Studying a diversity of waste forms (such as mining, municipal solid, industrial, military) and technologies (such as landfilling, incineration, mining) through diverse theoretical (such as governance, governmentality, cultural identity, memory, neo-colonialism), and methodological approaches (participant observation, in-depth interviews, focus groups, action research, surveys). Primary Investigators:

An ongoing and multi-faceted examination of the relationship between food production and the generation of waste. Lead researchers:

This project aims at explaining the challenges and potential solutions in improving living conditions in informal settlements in cities of the Global South, via co-production in waste management. In informal settlements, poorly connected to formal services, waste pickers often collect and separate household solid waste. This activity results in many benefits to the urban community, as it improves residents’ quality of life and environmental health, generates income, and reduces the environmental footprint of the city. Yet, the waste pickers are one of the most excluded and impoverished segments of society. Many waste management programs have been launched to improve this situation, but both in policy and research there is an increasing concern with the knowing-doing-gap: the relationship between the goal of a sustainable waste management and what is achieved. The research questions are: how are waste management programs translated into practice in informal settlements? What are the organizational, social, and spatial difficulties encountered in the organizing of waste management services? How can such difficulties be overcome? The questions are answered through a) case studies of three cities (Diadema, Kisumu and Managua) where different participatory waste management programs have already been implemented b) interactive workshops with waste actors in each city, and c) scholar seminars in the cities to compare and contextualize the findings among a diverse set of stakeholders and academics. A relational understanding of organizing and space, influenced by Action-Net and Actor-Network Theory is the theoretical starting-point. Lead Researcher:

The daily generation of large volumes of solid waste represents one of the most critical challenges for cities worldwide. In the Global South, approximately 1% of the urban population works in informal and organized selective waste collection, separation and commercialization. The Participatory Sustainable Waste Management (PSWM) project, a University Partnership in Development project between the University of São Paulo and the University of Victoria has focused on formal and informal waste management in the context of the cities in the Global South. These action oriented research interventions have studies the challenges in cooperative recycling in the metropolitan region of São Paulo, between 2006 and 2012. A follow-up project (the Coopcent ABC – SENAES/MTE 004 project), funded by the Ministry of Solidarity Economy of Brazil, is a continuation of the PSWM initiative and focuses particularly on scaling up experiences in coop recycling and strengthening cooperative networks for collective commercialization. The research uses a situated urban political ecology theoretical framework to analyze daily practices in solid waste management for structural change. The methodology applied is participatory and relies on workshops, interviews, diagraming, focus groups, and participatory observation. Lead Researcher:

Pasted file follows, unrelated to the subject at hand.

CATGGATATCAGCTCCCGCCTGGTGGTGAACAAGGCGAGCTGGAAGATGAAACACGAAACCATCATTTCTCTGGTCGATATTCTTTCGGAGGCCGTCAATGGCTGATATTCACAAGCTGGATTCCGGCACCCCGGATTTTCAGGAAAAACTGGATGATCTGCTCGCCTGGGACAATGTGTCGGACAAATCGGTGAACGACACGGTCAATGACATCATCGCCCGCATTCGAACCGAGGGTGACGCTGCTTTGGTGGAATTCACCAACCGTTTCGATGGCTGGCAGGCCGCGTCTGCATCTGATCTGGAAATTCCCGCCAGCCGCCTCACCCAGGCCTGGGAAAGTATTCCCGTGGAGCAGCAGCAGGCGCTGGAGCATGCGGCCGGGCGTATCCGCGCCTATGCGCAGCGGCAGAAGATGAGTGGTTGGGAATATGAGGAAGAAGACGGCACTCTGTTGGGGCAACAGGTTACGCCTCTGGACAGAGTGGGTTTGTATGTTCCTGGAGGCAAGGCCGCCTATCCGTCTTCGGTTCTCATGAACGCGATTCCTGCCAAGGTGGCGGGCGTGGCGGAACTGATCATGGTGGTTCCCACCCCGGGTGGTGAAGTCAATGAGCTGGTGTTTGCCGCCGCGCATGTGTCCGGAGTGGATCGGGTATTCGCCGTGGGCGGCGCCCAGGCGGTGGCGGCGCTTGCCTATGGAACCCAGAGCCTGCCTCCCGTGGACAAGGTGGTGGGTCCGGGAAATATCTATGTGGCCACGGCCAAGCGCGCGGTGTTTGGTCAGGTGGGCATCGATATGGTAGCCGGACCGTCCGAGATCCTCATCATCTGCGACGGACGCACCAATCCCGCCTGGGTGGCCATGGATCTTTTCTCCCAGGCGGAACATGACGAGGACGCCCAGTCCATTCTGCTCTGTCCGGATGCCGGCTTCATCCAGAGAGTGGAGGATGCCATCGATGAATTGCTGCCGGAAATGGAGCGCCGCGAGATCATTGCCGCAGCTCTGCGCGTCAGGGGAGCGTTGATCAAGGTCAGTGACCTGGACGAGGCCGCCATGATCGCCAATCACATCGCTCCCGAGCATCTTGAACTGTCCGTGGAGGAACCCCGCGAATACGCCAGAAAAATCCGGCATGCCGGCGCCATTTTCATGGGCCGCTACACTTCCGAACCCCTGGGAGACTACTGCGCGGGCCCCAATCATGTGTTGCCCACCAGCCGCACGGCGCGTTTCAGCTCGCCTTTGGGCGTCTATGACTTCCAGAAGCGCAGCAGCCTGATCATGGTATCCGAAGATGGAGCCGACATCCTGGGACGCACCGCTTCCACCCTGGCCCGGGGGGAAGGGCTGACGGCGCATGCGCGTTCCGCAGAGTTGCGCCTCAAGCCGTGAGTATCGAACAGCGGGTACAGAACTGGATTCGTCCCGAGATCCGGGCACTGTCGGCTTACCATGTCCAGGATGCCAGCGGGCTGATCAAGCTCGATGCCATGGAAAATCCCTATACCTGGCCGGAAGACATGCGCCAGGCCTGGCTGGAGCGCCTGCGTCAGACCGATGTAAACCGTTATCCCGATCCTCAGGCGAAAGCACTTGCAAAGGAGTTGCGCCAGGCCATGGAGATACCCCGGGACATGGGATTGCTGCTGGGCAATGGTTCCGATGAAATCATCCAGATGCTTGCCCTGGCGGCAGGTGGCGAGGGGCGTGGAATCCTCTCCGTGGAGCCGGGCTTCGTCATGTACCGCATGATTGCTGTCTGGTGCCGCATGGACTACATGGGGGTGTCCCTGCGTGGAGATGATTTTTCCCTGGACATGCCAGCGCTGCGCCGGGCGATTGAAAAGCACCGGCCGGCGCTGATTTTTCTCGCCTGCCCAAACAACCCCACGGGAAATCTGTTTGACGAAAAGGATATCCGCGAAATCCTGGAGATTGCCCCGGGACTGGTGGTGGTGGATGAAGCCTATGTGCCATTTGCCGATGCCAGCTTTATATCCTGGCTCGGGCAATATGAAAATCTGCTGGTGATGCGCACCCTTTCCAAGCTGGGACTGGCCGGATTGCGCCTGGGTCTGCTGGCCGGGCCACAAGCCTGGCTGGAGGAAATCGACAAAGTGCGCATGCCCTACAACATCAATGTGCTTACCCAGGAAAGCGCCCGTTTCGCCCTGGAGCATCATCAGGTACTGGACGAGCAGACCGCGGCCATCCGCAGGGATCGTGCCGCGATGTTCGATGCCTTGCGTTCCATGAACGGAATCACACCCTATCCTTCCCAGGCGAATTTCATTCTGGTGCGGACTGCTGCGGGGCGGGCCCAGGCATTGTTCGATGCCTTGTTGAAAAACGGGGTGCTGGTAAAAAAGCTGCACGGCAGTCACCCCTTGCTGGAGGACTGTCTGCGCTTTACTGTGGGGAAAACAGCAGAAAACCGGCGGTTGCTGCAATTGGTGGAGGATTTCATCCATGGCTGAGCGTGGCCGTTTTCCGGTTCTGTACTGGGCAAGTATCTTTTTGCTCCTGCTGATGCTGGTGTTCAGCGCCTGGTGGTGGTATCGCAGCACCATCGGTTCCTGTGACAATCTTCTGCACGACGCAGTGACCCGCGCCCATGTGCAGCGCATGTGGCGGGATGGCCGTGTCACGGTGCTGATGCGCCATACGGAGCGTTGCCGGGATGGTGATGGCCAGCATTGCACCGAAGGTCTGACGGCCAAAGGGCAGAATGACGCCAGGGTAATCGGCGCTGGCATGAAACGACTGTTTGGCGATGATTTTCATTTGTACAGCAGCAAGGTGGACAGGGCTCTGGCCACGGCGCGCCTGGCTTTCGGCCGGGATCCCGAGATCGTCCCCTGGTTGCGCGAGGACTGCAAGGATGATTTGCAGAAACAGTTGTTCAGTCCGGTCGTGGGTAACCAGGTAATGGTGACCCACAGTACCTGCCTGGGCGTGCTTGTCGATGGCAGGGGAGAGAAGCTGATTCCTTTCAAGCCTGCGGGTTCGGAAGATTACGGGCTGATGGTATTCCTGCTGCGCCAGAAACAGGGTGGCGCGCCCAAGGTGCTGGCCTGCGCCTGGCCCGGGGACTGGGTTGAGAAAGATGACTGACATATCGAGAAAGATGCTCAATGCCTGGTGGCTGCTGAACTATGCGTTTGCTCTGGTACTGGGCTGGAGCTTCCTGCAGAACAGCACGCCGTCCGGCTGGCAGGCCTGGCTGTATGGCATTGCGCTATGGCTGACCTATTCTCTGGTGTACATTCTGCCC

The Community-based Research Lab collaborates locally, regionally, and internationally with other community-based initiatives and research centres. The laboratory also draws on knowledge generated through the lived experiences of marginalized groups such as informal and organized recyclers. The result is the exploration of more sustainable, equitable, and environmentally sound models of waste reduction and management. Changes to existing waste management practices are essential for climate change mitigation to be successful, as current patterns of consumption drive an unsustainable linear system of wasted resources and lost energy, of environmental pollution and ultimately contributions to greenhouse gas emissions. The accumulation of knowledge through participatory research has stimulated the need for wider dissemination. Such a need has outpaced the ability of the CBRL to communicate knowledge to diverse audiences, including policy-makers, practitioners, and the general public. For changes in waste management to take place, we must move beyond academic forms of knowledge diffusion (such as academic peer reviewed articles) to mobilize useful knowledge that can change practices and behaviours, resulting in economic and environmental gains. There is an urgent need to widely promote the responsible consumption of goods and resources, to reduce the transportation of solid wastes, and to generate less waste that ends up in landfills or incinerators. This research engages with the mobilization of knowledge collectively generated, particularly under the PSWM project and other previous solid waste related projects to achieve wider and multi-scalar dissemination of crucial socio-environmental information. The forms of dissemination privileged in this project are video, photography, flyers, posters, booklets and seminar, conference and workshop presentations. 

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